Ordination seals journey to Christ

BRIDGEPORT— In a moment of joy, pride, and reverence, Anh Vu was ordained to the priesthood by Bishop Frank J. Caggiano on Saturday Morning June 11 at St. Augustine Cathedral.

The ordination marked an 11-year journey of formation and study for Anh Vu, a native of Dong Nai Vietnam, who worked as a mechanical engineer before coming to the United States in 2011.

“This morning we gather to ask the Holy Spirit to come upon you and form your mind, heart, and will into the image of Jesus Christ,” said Bishop Caggiano, who was seated before the altar for the ordination rite.

“Thank you for persevering, for your patience and fidelity, for your generosity and your joyful heart,” said the bishop to Anh Vu, who is one of eight children.

Describing Fr. Vu’s life as an adventure and a journey, the bishop said God has given him the “grace and blessings” to be ready for ordination and his priesthood.

“Now you come relying on the grace of Holy Spirit to present yourself,” he said before Fr. Vu took The Promise of the Elect. “May that same spirit come upon you and conform you—mind, heart and will into the image of Jesus.”

In his homily the bishop said “Never forget your dignity as a priest and what you are called to do.” He urged Fr. Vu to always remain humble and to give his life in service to others.

The bishop said that a priest should “Exercise leadership as a servant. Authority is given not to lord over anyone, but that you might offer your life so those entrusted to your care can have greater life in Christ.”

He said that Fr. Vu must be ready to “preach and teach the truth fearlessly, and effectively,” so that his modern day brothers and sisters who have fallen away from the Church of have no faith, can hear it and he can accompany them in their struggles.

The bishop said ordination gives the priest the mystery of the sacraments to heal others.

“Here on this day you are being invited to be the unworthy instrument to break the chains of sins, and offer freedom to those in bondage; to accompany those who are ill and sick with the healing only God can give. And most especially, to come to the altar of Christ to be his instrument so that mere bread and wine become the food of everlasting life.”

The bishop said that words fail to adequately describe in the mystery” or ordination in which a priest becomes one with the Eucharist in the Holy Sacrifice of the Mass.
He said that the key to interpreting the mystery of priestly life is to focus on “the great sacrifice of Christ on the Cross.”

The life of the late Cardinal Francis Xavier Nguyen Van Thuan, offers a glimpse into the mystery of priesthood, the bishop said, noting that Cardinal Thuan was imprisoned by the communists for 13 years, nine of those in solitary confinement, after the fall of Saigon.

“In silence of all those years it was his cough medicine that can teach us a lesson,” the bishop quipped.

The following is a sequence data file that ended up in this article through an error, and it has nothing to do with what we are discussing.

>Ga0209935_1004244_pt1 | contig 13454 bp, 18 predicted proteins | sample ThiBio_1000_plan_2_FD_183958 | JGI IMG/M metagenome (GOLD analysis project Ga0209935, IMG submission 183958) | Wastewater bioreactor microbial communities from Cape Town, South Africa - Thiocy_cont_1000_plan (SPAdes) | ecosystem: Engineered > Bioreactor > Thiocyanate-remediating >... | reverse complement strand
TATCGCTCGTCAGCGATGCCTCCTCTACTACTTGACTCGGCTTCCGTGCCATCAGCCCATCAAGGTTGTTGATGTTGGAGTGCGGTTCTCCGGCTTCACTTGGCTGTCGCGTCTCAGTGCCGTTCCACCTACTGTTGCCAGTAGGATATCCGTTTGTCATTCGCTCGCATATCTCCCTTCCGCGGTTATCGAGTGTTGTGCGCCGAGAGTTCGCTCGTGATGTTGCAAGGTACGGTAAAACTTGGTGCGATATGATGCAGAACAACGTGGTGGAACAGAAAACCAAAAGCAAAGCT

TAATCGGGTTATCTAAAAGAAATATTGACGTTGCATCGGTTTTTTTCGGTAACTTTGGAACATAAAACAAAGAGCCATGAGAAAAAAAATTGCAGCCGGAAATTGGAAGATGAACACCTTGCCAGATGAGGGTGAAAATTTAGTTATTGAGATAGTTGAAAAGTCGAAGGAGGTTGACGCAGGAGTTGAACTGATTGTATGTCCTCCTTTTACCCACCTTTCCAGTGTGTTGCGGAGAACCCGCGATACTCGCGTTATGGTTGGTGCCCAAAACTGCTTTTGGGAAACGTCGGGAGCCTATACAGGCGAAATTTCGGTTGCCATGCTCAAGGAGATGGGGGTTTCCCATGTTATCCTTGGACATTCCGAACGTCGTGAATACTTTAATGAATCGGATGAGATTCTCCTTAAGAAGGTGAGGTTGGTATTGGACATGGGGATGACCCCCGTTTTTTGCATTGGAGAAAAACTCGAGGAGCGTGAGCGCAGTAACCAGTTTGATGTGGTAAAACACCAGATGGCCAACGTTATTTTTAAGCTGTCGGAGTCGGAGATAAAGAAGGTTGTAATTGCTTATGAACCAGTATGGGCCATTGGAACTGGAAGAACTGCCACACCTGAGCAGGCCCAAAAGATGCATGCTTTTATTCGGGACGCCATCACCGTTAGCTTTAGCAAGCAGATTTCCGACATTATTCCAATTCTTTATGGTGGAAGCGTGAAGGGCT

He said that Cardinal Thuan requested the medicine for his persistent cough. However, the authorities didn’t realize that in place of the cough syrup, his followers had substituted wine and scraps of bread, which he used to celebrate Mass every day at 3 pm during his imprisonment.

Photos by Amy Mortensen

The bishop said that confined to harsh imprisonment, the Cardinal could only use the palm of his hands as an altar while he quietly said Mass in his cell every day at the hour Christ died.

“In the palm of his hand, he recognized who he was, who his Lord was, and what his life was destined to be,” the bishop said before he consecrated Fr. Vu’s hands. “Remember how gracious is our God to allow you and me and our brother priests to use our hands as the altar of everlasting life.”

Throughout his suffering, Cardinal Thuan was a beacon of hope. “As shepherd of his people, he found whatever way possible to give them hope, when hope was lacking,” the bishop said.

Before giving the final blessing, Bishop Caggiano asked the newly ordained Fr. Vu to stand by him and translate his remarks in Vietnamese for Fr. Vu’s father, who watched the Mass online in Vietnam while recovering from illness. He also personally thanked Fr. Anh Vu’s mother, who attended the ordination, and stood beside him for photos after the Mass.

“I want to say thank you to your mom and dad who gave us two children,” said the bishop noted that in the last eight days both Anh Vu and his brother, Vincent, who was also in attendance, were ordained to the priesthood.

He also announced that Fr. Vu’s first assignment will be at St. Leo Parish in Stamford under the direction of Fr. James D. Grosso, pastor.

Deacon Anh Vu was vested by Father Robert Kinnally, newly named Vicar General of the Diocese and Pastor of St. Aloysius Parish. The first reading was read in English by Deacon Anh Vu’s niece, Michelle Vu and the second in Vietnamese by Deacon Anh Vu’s friend ThaiHoa Le. Mr. Ngon Vu and Mrs. Xuyen Nguyen carried the gifts.

Msgr. James Mongelluzzo, Father Vincent Daily and Father Joseph Zwosta from Pope Saint John XXIII National Seminary were in attendance along with Father Charles Caccavale from St. Joseph Seminary. Deacon Patrick Toole and Mr. Carlos Mesquita served as Master of Ceremonies.

The Liturgical Musicians were led by Dr. William H. Atwood, Organist and Diocesan Director of Music Ministry, and Mr. Douglas Tran, Director of the Vietnamese Choir of The Cathedral Parish.